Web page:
'Dark Places': Great cast, shallow style

Dark Places, adapted for the screen and directed by Gilles Paquet-Brenner, is Hollywood's latest take on the novels of writer Gillian Flynn.

The film starts out with a cool third-person black and white view through the eyes of a young Libby Day. The present day Libby (Charlize Theron) wakes up from what appears to be a nightmare. The Day family was murdered in an alleged satanic cult ritual, where Libby and her brother Ben were the only survivors. Libby Day is now close to broke and has little left in the way of money or having people take pity on her situation, because there are new victims of hardship. This is until Lyle Wirth (Nicholas Hoult) gets in contact and invites Libby to the Kill Club, a place where people reenact murders and crimes in order to shed new light and solve them. As much as Libby voices her strong reservations puts up her barriers, Lyle proceeds to pay her to find the truth about her family's gruesome murder. Libby and Lyle travel down in the darkness as she visits the man accused of the murder, Ben Day (Corey Stoll). There are flashbacks to the events leading up to the murder, and the ongoing investigation that Libby and Lyle are conducting. There are many twists and turns, including the fact that Ben Day might not be the only one involved in the murder.

I would like to highlight the two great performances by Charlize Theron and Nicholas Hoult. Theron gave a great performance as Libby, the strong individualistic female, and Hoult was successful as the mysterious, shady, and socially awkward character Lyle. Dark Places helped me understand why Libby is strong compared to her brother Ben Day; even his girlfriend Diondra (Chloë Grace Moretz) never failed to put Ben down as not being manly enough.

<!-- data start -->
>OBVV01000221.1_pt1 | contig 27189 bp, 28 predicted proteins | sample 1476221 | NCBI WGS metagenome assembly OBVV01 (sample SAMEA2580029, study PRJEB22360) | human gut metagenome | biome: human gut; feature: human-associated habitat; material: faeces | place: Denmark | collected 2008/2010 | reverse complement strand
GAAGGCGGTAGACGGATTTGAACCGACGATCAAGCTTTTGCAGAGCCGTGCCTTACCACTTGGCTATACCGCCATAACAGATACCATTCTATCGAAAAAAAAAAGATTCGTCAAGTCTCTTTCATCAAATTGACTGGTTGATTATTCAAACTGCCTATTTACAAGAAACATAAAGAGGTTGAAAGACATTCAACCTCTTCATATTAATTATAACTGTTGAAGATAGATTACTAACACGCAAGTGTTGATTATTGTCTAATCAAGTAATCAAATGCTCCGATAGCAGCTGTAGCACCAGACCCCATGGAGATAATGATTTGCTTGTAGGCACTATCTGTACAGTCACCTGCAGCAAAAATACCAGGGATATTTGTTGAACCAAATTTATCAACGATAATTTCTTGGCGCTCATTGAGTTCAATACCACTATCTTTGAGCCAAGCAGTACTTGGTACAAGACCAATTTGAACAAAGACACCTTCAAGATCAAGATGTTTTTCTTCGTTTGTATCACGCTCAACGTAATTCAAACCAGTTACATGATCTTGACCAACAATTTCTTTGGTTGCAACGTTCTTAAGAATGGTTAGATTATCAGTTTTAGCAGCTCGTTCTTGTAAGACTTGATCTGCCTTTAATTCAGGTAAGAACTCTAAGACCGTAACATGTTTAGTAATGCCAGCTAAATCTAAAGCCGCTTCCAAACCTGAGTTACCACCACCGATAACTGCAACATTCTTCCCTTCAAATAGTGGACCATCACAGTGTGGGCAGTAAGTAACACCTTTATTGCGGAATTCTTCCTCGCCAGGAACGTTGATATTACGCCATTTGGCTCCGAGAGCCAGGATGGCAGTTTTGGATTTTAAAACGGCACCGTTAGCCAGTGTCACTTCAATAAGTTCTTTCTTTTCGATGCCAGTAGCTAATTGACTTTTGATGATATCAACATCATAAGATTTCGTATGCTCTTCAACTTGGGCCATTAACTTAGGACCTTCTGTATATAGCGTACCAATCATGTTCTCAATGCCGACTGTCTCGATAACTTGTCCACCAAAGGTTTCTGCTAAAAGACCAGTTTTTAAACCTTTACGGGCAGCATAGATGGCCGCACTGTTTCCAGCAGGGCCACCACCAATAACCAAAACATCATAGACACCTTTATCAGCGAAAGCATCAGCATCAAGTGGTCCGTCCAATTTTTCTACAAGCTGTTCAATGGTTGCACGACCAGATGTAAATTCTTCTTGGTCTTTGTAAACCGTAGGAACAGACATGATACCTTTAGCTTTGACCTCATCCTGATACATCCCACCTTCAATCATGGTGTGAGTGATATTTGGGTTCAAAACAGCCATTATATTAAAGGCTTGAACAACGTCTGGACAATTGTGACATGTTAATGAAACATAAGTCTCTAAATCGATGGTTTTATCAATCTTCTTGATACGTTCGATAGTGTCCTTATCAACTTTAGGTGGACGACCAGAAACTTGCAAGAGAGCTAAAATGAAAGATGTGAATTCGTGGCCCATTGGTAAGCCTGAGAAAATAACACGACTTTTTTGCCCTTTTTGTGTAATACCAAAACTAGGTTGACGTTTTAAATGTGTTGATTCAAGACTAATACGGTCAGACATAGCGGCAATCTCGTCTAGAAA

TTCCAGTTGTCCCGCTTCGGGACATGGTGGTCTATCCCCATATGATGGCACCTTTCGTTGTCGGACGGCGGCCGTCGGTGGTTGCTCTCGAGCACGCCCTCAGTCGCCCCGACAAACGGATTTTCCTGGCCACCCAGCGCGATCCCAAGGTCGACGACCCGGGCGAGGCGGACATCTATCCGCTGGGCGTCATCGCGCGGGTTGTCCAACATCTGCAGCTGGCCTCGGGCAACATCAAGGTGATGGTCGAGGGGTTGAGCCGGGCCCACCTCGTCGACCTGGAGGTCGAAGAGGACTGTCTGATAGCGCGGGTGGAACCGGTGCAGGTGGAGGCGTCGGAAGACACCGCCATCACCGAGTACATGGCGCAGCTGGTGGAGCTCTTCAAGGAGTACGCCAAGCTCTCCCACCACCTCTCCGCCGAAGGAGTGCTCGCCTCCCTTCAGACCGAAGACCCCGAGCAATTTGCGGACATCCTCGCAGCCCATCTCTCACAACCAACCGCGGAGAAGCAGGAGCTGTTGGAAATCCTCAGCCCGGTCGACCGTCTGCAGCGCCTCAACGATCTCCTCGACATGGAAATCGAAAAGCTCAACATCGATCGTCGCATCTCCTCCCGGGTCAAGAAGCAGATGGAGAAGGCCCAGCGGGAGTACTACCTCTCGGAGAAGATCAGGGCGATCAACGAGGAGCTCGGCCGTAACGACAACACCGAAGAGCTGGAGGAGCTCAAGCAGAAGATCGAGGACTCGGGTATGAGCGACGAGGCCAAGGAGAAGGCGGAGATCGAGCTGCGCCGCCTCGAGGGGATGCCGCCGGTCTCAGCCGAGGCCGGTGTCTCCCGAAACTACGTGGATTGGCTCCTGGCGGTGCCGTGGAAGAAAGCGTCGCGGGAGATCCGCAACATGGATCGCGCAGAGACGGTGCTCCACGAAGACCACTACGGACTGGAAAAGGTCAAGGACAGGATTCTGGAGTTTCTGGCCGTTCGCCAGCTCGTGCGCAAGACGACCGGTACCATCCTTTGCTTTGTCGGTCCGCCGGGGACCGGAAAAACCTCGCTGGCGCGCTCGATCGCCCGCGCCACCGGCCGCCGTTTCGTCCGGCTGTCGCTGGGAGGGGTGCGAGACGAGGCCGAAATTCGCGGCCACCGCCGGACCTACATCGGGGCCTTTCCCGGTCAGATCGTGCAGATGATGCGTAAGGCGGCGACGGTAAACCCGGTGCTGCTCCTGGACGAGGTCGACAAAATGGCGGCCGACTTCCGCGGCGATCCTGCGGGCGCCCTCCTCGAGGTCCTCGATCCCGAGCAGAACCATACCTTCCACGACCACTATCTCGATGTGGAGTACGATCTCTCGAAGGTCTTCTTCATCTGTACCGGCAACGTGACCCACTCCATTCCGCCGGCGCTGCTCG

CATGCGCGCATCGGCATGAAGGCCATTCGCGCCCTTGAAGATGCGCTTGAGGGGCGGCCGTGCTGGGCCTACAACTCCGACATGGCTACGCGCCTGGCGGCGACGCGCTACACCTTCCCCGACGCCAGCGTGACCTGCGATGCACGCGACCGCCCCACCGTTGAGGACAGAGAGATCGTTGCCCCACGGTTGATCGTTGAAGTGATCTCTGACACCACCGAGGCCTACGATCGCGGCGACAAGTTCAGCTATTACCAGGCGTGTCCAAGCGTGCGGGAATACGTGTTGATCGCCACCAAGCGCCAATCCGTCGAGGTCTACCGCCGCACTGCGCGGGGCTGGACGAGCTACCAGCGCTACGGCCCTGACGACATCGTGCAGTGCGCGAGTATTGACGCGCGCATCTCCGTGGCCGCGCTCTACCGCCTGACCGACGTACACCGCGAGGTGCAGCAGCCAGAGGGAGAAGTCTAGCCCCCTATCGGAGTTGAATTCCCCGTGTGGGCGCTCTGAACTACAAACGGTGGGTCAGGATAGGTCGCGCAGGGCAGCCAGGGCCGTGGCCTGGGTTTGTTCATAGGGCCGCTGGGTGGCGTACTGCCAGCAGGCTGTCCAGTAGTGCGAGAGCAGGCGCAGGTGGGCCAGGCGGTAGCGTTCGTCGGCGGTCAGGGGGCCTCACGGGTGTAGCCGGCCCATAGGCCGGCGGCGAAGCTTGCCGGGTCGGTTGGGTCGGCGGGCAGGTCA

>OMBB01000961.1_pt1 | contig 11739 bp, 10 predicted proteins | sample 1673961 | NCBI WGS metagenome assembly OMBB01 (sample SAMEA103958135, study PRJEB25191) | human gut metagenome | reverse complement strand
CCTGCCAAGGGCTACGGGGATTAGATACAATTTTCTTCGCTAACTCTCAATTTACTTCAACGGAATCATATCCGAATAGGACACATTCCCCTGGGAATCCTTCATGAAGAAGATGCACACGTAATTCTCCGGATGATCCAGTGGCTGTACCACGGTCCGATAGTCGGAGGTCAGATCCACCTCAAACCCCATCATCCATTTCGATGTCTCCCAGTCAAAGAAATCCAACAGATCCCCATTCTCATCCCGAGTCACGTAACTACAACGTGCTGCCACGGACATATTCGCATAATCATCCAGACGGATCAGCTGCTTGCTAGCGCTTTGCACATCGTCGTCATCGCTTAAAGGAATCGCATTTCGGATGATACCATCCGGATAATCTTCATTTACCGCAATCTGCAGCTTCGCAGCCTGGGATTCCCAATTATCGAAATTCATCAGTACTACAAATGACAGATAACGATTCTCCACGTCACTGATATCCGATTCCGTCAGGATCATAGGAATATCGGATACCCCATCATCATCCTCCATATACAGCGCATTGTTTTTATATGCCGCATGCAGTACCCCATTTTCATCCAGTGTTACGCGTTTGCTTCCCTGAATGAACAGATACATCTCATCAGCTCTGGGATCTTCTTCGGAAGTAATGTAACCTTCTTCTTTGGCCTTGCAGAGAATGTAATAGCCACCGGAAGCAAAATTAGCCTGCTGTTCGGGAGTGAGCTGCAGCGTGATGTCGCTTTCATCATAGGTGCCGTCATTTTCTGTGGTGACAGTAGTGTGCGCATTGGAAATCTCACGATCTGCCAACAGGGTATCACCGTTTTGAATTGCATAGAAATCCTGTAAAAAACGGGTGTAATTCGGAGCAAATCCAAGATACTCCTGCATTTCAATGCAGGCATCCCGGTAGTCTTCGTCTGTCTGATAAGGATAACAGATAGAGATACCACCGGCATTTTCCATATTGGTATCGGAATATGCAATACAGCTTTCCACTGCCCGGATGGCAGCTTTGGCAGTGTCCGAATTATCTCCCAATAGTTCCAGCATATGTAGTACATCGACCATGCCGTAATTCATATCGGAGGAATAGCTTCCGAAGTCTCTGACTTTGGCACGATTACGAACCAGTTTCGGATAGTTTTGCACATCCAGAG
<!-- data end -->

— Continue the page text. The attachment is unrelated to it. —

My review may be a bit biased, however, because I believe that last year's Gone Girl (directed by David Fincher) was a better adaptation of Flynn's work. Paquet-Brenner tried to capture the chilling dark tones of the novel, but his filmmaking style resembled a made-for-television "who done it" murder mystery. This aesthetic drew me out of the movie I was watching on screen. Dark Places lacked in style and seemed to be going through the motions of recreating the crime and trying to solve it. It would have been better as a made-for-television movie, or perhaps a miniseries where there is time to flesh out the characters and the story.

Rating: 3/5


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